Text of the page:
A police dog handler who released his dog on an innocent man was justified in his actions, as the officer reasonably suspected he was an offender, says the Independent Police Conduct Authority.
Last November Nelson man Kyle McArtney had 16 stitches to his leg after being bitten by a police dog released by its handler.
Tasman police district commander Superintendent Richard Chambers said then he was confident that the right decisions had been made and referred the issues to the IPCA.
The handler had released the dog as police investigated a reported burglary of a home at Hathaway Court by Trafalgar St.
McArtney told the Nelson Mail then that he had been with friends in a car and needed to go to the toilet, but public toilets were closed, so they stopped in the carpark area between Trafalgar Park and the rugby clubrooms. The police dog ran up, without its handler, and attacked him.
A report released today by the IPCA has found the handler was justified in releasing his dog to apprehend Kyle McArtney, as the officer reasonably suspected he was an offender.
"As a result of this action, Mr McArtney, an innocent party, was subsequently bitten by the police dog and received significant injuries," the report said.
In releasing the report, the authority's chairman, Judge Sir David Carruthers, said that it was a regrettable incident and was a case of McArtney being in the wrong place at the wrong time.
"The authority acknowledges that this incident was traumatic for Mr McArtney, his friends and family and has caused him ongoing discomfort and inconvenience," Sir David said.
The report said that around 11pm on Sunday, November 17, last year, police were called to a burglary at Hathaway Court. A police dog handler arrived at the scene and, after establishing that the offender had fled the property, the officer and his police dog tracked the offender to a nearby carpark.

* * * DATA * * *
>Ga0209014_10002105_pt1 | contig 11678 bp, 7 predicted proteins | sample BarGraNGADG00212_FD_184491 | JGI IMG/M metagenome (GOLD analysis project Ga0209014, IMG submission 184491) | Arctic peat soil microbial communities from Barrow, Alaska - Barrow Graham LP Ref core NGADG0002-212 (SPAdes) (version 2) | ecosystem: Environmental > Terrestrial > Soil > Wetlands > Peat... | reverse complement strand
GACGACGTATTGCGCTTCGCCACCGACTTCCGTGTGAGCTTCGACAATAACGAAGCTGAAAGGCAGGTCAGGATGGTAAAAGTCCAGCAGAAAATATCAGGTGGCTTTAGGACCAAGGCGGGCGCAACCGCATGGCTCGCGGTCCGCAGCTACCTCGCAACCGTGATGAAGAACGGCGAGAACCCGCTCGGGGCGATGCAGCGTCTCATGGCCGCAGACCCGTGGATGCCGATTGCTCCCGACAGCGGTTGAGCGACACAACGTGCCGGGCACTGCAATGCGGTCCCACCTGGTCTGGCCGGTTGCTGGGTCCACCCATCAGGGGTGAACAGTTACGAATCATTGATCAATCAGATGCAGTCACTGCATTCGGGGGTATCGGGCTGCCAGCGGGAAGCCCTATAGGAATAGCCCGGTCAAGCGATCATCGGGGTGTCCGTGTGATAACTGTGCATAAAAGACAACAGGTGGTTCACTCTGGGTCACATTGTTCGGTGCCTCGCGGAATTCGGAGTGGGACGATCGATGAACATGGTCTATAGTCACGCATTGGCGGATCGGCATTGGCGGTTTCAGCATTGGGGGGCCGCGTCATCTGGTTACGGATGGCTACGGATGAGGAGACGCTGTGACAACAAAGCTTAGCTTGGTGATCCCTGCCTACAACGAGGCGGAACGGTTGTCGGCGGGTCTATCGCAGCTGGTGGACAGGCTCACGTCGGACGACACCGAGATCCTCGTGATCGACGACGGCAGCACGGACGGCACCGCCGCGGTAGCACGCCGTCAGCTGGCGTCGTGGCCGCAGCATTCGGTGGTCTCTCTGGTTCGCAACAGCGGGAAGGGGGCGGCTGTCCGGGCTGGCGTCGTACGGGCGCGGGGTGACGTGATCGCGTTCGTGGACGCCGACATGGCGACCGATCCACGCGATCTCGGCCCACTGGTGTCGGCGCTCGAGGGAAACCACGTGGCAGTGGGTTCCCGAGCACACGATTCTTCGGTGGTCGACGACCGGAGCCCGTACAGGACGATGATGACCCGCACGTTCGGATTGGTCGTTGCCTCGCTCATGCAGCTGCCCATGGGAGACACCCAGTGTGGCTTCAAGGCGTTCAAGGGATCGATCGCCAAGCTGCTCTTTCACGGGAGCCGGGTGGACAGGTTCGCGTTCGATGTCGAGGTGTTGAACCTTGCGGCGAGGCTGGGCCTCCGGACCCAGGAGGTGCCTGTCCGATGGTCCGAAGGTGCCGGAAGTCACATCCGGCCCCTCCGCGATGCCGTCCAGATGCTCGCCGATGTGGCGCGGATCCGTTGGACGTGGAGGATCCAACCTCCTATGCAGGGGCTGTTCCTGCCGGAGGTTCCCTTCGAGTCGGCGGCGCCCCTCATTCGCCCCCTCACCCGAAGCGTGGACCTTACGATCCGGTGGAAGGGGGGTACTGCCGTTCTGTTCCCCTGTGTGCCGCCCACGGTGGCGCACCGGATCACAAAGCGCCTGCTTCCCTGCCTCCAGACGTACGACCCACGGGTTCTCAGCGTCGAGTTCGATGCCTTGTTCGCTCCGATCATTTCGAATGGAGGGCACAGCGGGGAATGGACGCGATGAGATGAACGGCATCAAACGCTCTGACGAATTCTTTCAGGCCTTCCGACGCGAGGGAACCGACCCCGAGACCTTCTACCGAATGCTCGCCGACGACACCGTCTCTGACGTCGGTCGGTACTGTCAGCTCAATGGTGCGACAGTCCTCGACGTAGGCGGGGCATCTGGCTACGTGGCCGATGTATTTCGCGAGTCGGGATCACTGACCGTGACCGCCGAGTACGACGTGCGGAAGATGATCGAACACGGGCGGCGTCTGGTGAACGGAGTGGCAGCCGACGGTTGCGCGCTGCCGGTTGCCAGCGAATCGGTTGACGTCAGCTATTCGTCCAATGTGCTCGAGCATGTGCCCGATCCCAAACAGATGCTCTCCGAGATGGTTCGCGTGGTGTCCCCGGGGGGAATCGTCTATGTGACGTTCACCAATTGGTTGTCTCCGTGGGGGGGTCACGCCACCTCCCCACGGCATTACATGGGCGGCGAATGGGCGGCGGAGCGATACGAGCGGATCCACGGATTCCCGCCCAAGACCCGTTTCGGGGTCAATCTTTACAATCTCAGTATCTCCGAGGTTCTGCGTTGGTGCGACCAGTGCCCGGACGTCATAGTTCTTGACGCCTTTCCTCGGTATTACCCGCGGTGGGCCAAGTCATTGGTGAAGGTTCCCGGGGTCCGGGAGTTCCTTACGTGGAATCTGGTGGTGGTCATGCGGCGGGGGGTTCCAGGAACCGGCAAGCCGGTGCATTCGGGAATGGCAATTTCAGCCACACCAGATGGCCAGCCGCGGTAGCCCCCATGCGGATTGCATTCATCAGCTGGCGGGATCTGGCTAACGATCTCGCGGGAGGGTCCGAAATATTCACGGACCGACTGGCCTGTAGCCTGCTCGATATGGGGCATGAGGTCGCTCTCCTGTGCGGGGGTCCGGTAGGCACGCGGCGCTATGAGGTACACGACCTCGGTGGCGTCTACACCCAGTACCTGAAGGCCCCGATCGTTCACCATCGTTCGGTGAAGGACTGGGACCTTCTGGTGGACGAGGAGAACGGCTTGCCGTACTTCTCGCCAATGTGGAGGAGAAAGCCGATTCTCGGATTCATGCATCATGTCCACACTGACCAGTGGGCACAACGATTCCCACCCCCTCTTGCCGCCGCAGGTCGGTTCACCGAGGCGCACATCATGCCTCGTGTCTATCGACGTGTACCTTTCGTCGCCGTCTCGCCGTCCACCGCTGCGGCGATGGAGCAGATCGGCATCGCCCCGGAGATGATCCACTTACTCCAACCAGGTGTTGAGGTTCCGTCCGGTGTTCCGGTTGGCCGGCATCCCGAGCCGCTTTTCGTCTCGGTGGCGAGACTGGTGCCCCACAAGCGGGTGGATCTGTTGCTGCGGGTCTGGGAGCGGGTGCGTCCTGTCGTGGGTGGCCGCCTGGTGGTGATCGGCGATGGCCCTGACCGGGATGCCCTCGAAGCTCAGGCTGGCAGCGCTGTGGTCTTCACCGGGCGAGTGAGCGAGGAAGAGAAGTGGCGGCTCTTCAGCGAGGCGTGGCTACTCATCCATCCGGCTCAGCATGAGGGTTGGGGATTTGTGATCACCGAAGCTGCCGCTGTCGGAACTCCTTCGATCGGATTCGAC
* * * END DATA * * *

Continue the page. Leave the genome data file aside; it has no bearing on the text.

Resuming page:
The officer heard a vehicle entering the carpark and noticed that the vehicle's headlights were off. He then saw a man, who he suspected was the offender, running from the area around the vehicle.
The officer shouted for McArtney to stop or he would release the police dog. McArtney, who was about 40 metres away from the officer, continued to move away. The officer released his dog and then saw McArtney stop and put his hands up. By that time it was too late and the police dog was committed to its target.
McArtney fell to the ground wrestling with the dog, ignoring the officer's instructions to stop fighting with it. Finally, after about 30 seconds, the officer was able to remove the dog from McArtney's leg. He then called for assistance, and for an ambulance.
McArtney sustained multiple wounds on his lower left leg and thigh which required 16 stitches.
"The authority found that the officer's belief that Mr McArtney was an offender attempting to escape arrest, although incorrect, was reasonable in the circumstances," Sir David said.
Tasman District Commander Superintendent Richard Chambers said he was pleased the officer’s actions were justified.
"While what happened to Mr McArtney is regrettable, the dog handler made the right decisions based on the information he had at the time," he said.
"Police are required to make difficult decisions every day and every night to protect the safety of the public and bring offenders to account."
Chambers said the dog handler was an experienced police officer and the dog was fully certified at the time and subsequently passed re-certification.
- The Nelson Mail
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